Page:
Mike Metzger at Leadership University has an excellent article about defending the faith in a postmodern society. Here are his summary points:
- We don’t just offer “answers”; we offer mystery. We should offer faith as a context for exploring mystery.
- We don’t debate minutiae; we focus on essentials. Rather than old earth vs. young earth, we should wrestle with larger issues.
- We don’t push credibility alone; we also stress plausibility. Many commentators of the postmodern scene underscore this point. Credibility has to do with coherence. That is difficult to prove to a postmodern. Plausibility has to do with beauty and satisfaction. This is essentially what Schaeffer promoted.
- We don’t condemn our competitors; we see them as colleagues of sorts and reason with them with winsome gentleness and respect. People are sick of religions fighting one another.
- We don’t rush people; we help them at a healthy pace. We will have to emphasize the process of conversion.
If we Christians could defend Christianity with this mindset, we would see a lot more progress. You have to understand the differences between modernism and postmodernism. Here are a few differences that come to mind.
- Modernism uses logical, sequential argumentation to prove a point. Postmodernism sees no point as proven–ever–arguments are fruitless and negative. Postmoderns prefer dialogue or conversations, and most of them avoid conclusions.
- Modernism believed the law of non-contradiction: two opposite propositions cannot both be true at the same time. Postmodernism never heard of non-contradiction: postmoderns can simultaneously hold contradictory ideas and not be bothered by it or even aware of it.
- Modernism sees truth as objective: facts, certainty, clarity, universality, absolutes. What’s true for one is true for all. Postmodernism has no absolutes. What’s true for you doesn’t have to be true for me; in fact, only a narrow-minded bigot would make a universal truth-claim.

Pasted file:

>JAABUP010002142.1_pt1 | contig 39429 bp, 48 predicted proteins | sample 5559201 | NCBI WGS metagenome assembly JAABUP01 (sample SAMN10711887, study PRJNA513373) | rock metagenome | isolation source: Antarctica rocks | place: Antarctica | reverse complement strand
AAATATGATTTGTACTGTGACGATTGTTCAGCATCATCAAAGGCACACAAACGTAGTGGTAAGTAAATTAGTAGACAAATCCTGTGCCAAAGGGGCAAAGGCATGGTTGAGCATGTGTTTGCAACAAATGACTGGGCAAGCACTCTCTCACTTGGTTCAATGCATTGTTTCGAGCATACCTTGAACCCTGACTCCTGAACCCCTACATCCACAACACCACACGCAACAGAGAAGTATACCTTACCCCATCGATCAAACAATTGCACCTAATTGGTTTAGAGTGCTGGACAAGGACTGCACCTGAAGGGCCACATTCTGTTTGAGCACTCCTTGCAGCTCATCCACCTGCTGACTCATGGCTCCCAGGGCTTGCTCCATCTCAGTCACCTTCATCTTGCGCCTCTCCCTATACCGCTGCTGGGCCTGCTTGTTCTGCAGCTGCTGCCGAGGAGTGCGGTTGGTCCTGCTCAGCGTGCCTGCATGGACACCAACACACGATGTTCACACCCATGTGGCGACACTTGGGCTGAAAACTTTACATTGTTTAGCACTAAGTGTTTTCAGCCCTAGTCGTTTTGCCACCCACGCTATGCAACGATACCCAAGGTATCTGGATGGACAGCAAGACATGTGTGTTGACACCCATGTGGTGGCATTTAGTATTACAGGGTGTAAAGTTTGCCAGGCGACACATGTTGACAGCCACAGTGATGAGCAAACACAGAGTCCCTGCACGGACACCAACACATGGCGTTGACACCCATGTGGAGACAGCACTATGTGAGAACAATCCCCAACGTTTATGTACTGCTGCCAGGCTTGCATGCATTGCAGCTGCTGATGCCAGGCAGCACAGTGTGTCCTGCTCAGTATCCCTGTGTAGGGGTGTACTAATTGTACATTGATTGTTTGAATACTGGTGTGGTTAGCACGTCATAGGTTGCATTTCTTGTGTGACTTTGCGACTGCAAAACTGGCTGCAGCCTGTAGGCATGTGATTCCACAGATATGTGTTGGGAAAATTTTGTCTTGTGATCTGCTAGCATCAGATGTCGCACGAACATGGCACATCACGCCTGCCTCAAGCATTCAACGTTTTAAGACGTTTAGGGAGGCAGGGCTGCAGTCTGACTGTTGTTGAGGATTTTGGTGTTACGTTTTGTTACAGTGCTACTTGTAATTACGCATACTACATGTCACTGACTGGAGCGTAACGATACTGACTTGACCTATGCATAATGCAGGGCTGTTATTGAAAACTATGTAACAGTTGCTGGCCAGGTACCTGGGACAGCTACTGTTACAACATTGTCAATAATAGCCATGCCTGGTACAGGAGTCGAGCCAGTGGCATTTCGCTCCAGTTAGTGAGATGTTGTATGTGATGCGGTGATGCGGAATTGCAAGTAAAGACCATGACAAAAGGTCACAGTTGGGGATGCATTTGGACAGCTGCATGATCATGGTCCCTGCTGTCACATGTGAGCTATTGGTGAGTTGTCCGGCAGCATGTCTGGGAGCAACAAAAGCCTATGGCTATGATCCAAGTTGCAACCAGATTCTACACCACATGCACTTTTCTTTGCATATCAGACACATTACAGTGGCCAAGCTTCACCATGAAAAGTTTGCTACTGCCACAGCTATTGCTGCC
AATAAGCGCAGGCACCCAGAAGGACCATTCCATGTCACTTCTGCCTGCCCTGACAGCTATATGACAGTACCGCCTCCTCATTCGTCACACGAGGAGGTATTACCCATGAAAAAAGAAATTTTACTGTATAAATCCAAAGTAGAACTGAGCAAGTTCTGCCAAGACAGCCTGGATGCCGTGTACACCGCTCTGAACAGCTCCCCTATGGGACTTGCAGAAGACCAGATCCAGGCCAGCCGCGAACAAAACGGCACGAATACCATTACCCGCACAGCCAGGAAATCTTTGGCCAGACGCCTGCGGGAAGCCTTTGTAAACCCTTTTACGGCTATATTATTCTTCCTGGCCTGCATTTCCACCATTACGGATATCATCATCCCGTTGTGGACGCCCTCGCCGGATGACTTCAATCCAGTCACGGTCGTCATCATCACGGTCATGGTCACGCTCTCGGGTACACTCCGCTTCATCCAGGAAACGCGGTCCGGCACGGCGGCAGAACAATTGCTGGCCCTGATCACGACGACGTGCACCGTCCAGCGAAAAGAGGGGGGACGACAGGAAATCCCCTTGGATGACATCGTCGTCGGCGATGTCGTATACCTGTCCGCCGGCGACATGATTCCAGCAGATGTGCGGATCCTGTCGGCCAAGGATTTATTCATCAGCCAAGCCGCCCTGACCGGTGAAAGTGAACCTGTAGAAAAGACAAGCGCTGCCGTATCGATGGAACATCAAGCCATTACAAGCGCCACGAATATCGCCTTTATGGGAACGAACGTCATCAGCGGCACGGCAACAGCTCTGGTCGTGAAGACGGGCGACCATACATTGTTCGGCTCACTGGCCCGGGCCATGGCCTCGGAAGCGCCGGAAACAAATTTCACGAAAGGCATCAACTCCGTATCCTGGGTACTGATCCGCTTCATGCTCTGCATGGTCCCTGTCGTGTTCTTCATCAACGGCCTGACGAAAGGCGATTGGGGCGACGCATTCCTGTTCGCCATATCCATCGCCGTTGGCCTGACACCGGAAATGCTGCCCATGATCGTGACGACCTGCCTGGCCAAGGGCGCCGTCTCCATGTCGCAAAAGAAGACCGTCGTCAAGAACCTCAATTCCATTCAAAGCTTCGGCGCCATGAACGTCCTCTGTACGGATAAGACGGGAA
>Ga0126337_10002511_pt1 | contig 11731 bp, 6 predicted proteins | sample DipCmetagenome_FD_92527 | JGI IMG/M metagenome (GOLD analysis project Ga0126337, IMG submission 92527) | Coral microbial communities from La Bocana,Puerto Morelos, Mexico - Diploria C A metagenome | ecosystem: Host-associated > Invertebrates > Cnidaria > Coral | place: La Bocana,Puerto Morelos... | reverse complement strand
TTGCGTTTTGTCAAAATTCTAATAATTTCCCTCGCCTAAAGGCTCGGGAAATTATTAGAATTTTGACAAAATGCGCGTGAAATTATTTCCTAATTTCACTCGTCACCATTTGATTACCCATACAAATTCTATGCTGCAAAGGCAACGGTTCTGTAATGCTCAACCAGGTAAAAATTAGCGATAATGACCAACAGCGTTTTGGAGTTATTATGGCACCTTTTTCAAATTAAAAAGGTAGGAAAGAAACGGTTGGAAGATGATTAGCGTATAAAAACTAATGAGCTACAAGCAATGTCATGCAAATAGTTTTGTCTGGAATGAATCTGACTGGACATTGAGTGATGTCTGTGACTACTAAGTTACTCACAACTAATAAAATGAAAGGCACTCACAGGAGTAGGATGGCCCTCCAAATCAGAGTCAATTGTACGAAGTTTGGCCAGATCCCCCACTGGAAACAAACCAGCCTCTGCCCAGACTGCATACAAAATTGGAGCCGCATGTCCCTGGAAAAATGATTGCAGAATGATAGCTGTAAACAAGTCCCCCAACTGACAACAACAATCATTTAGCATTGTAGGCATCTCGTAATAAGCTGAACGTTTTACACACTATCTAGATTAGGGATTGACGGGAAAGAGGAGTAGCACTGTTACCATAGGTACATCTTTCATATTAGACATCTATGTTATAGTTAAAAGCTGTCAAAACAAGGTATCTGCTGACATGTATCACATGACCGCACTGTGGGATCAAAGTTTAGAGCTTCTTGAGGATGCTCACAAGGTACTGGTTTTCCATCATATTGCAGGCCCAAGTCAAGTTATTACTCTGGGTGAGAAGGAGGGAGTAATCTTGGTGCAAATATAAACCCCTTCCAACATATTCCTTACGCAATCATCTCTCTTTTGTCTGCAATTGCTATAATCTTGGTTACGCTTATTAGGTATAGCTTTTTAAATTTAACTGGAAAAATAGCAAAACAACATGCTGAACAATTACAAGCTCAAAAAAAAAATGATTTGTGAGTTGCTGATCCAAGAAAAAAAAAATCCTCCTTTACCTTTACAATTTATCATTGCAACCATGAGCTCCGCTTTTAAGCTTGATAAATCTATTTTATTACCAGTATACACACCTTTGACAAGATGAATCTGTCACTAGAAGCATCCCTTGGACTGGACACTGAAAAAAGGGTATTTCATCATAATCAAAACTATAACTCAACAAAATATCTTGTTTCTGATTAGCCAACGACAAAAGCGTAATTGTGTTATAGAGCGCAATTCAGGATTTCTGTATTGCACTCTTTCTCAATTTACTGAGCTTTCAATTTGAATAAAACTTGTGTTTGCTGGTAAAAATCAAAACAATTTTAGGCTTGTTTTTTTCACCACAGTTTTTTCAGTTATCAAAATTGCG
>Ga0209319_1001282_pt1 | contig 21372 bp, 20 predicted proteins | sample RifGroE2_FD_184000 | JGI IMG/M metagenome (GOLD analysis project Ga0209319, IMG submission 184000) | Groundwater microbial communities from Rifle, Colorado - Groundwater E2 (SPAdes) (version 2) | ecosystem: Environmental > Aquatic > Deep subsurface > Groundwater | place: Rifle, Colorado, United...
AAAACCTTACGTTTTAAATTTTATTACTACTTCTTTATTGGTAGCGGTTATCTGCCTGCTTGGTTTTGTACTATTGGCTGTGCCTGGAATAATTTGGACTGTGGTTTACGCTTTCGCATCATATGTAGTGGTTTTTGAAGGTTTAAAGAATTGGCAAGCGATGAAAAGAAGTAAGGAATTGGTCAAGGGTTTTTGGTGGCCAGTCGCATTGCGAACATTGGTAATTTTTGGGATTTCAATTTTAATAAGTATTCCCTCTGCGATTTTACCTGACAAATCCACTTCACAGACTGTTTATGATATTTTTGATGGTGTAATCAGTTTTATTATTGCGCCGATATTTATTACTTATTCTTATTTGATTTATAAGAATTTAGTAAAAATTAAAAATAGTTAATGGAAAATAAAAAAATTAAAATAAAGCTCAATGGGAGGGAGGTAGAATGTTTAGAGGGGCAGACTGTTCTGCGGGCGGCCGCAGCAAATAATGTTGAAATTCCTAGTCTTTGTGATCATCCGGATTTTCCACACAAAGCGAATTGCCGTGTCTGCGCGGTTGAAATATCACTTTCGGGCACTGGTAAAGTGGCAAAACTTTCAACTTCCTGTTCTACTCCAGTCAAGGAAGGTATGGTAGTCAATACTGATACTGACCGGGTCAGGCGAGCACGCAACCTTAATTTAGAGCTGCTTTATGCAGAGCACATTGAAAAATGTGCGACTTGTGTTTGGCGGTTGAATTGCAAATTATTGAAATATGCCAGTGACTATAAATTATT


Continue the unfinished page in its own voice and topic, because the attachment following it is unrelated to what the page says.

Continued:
- Modernism sees truth as objective. Postmodernism sees every truth as subjective, biased, and hopelessly colored by our backgrounds. We cannot disengage our personal histories from our understanding of truth: every truth is biased and therefore subject to attack or rejection (except theirs, which is unbiased!).
- Modernism rejected the mystical/supernatural in favor of logic and science. Postmodernism still accepts logic and science, but leaves a lot more room for the mystical and supernatural.
- Modernists say: Show me your arguments. Postmodernists say: Make me feel your truth; show me your life.
This is why Metzger’s points are so crucial today. A lot of us in ministry are losing ground because we’re trying to reach a postmodern mindset using modern methods. So, what’s a good Christian to do?
Back to Mars Hill! When Paul interfaced with the philosphers on Mars Hill in Acts 17, he stepped into a postmodern mindfield. Plurality of gods. Plurality of philosophies. Broad minded tolerance. A moral landscape that would resemble Amsterdam today. Sophisticated. Educated. Liberated. Tolerant. How did the apostle Paul interact with this highly pluralistic culture? What pointers can we distill from Acts 17?
We’ll talk about that in our next posting… and I’ll give you some links to some really good apologetic web sites.